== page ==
Europe: An Economic History Of Portugal

In the lead up to the Eurozone Crisis, Portugal’s Economy was an outlier. Whilst many economies went on an incredible run, the Portuguese Economy did not have such a good time. Not only underperforming the average eurozone growth rate, but unemployment actually rose from 3.8% to 7.5% between the millennium and 2008. Compare this against the likes of Greece, Spain and Italy, all of which had seen significant declines in unemployment. Raising the question of why? Why had Portugal’s Economy stagnated in what were supposed to be the good times? What was the impact of its long history as a colonial power? And to what extent did a 19th Century letter from Pope Leo the 13th influence its wider economic approach?

Europe: An Economic History Of Iceland (Video)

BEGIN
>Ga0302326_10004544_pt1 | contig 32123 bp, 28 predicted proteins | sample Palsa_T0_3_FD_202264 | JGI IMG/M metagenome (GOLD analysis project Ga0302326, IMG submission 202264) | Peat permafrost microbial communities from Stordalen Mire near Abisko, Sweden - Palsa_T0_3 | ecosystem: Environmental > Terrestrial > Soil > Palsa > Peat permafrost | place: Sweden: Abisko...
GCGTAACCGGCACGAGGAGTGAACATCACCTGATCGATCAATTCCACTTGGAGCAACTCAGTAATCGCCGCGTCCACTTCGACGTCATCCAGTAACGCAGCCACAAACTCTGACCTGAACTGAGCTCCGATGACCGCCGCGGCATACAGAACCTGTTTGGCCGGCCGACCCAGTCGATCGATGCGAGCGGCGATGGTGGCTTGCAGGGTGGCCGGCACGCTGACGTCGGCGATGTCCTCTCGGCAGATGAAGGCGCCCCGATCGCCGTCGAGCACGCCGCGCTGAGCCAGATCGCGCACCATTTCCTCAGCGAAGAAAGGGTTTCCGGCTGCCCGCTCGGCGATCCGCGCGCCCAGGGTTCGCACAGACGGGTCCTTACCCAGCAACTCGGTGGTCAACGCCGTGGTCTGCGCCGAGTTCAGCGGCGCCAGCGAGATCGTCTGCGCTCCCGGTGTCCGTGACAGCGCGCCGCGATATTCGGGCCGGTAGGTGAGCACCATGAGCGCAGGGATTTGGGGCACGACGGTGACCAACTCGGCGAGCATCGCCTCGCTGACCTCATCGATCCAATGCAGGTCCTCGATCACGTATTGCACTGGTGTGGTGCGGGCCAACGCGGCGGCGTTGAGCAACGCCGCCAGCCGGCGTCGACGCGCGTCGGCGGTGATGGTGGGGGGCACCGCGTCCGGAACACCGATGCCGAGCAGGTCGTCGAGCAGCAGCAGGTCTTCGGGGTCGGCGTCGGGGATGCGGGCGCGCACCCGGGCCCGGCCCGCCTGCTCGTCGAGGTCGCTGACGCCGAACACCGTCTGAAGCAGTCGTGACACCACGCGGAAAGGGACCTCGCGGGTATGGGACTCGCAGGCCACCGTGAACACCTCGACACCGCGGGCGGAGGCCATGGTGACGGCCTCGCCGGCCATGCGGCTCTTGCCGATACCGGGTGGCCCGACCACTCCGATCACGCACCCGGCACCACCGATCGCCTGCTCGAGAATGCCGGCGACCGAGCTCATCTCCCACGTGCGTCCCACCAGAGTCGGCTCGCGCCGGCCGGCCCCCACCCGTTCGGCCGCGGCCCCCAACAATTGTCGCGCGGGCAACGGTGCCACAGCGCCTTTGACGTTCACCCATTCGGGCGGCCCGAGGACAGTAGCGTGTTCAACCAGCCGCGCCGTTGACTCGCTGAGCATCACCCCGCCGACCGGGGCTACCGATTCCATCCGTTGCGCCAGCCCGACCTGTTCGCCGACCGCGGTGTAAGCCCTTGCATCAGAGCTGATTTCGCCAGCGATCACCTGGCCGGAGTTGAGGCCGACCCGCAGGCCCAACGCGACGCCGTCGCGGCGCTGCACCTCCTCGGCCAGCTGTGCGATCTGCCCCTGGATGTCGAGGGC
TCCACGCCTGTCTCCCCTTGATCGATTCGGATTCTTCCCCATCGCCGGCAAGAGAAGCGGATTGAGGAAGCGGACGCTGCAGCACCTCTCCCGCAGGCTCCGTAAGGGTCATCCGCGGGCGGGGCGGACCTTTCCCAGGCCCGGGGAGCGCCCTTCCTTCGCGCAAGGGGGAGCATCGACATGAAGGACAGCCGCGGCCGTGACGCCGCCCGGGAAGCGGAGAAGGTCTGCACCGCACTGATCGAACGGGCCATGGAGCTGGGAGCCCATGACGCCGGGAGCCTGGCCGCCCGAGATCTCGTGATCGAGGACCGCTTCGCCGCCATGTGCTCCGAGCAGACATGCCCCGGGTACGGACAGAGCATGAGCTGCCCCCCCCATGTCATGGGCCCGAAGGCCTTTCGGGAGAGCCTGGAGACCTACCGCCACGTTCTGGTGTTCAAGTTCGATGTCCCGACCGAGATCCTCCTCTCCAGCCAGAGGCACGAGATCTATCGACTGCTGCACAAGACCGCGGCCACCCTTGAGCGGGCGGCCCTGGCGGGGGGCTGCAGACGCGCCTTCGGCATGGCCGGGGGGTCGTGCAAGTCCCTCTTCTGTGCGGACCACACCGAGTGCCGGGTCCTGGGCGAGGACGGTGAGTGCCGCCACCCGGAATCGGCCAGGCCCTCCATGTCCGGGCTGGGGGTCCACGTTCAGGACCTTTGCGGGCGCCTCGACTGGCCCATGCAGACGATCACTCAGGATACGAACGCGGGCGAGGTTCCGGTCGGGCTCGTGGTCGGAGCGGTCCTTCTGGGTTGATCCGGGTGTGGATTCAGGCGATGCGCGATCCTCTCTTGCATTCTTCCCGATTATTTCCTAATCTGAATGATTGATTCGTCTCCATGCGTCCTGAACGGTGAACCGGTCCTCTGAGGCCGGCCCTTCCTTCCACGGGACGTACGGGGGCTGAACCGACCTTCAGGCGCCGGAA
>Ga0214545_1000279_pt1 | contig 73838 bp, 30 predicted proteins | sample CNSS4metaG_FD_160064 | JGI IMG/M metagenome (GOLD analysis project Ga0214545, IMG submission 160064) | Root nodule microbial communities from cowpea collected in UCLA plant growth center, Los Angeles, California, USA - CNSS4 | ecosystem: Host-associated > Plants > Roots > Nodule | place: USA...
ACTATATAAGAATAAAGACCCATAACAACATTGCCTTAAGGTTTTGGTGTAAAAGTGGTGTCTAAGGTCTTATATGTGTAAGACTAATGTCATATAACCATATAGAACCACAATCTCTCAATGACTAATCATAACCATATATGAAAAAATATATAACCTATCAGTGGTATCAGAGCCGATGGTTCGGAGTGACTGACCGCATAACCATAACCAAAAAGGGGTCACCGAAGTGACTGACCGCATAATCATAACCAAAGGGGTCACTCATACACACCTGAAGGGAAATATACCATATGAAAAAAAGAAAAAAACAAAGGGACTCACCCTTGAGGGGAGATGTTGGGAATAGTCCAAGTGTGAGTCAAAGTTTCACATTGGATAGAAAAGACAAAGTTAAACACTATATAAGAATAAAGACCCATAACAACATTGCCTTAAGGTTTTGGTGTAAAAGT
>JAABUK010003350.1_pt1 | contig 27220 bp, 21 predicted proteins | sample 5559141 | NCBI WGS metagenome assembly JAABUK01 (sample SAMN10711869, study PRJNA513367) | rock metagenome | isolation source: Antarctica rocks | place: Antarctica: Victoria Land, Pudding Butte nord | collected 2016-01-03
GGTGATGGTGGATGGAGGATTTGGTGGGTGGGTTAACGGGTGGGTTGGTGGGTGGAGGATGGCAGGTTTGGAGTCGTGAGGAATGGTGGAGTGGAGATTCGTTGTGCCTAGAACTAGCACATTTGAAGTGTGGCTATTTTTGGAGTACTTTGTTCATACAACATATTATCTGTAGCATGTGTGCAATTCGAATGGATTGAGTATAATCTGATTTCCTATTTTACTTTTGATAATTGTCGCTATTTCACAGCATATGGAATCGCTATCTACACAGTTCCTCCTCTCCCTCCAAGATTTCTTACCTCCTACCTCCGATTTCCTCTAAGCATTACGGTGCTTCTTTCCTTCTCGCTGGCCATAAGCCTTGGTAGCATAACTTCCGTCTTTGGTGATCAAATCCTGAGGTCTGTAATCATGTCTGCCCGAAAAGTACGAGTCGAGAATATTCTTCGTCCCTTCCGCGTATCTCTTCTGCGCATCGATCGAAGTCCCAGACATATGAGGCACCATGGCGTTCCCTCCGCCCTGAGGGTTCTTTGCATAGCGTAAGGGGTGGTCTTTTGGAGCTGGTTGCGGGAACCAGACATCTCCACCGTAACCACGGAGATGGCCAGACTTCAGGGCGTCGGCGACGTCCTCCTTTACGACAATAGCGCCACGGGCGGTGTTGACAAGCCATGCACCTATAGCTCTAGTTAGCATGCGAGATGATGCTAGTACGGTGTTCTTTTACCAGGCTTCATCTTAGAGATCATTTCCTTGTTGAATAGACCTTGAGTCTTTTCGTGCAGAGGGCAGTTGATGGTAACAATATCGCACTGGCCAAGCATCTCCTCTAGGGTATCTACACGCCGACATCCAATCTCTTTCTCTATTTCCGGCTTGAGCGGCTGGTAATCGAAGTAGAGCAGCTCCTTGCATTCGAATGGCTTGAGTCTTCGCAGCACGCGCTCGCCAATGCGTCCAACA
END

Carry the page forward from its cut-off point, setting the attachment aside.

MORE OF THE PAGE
Iceland’s Economy had a banking debt ten times larger than its GDP. Iceland was that one Economy which went left when everybody else went right. Whilst most thought the banks were too big to fail, Iceland thought they were too big to save. It let its largest banks go bankrupt and threw dozens of bankers in jail. And yet despite its unusual approach, its Economy recovered. Going on to enjoy a decade of unbroken economic growth and high standard of living. But why did an island just outside the arctic circle have a financial crisis? What strategies did it deploy to rack up such monumental debts? How did it recover? And does its future rely on impressive tourist growth and crypto currencies?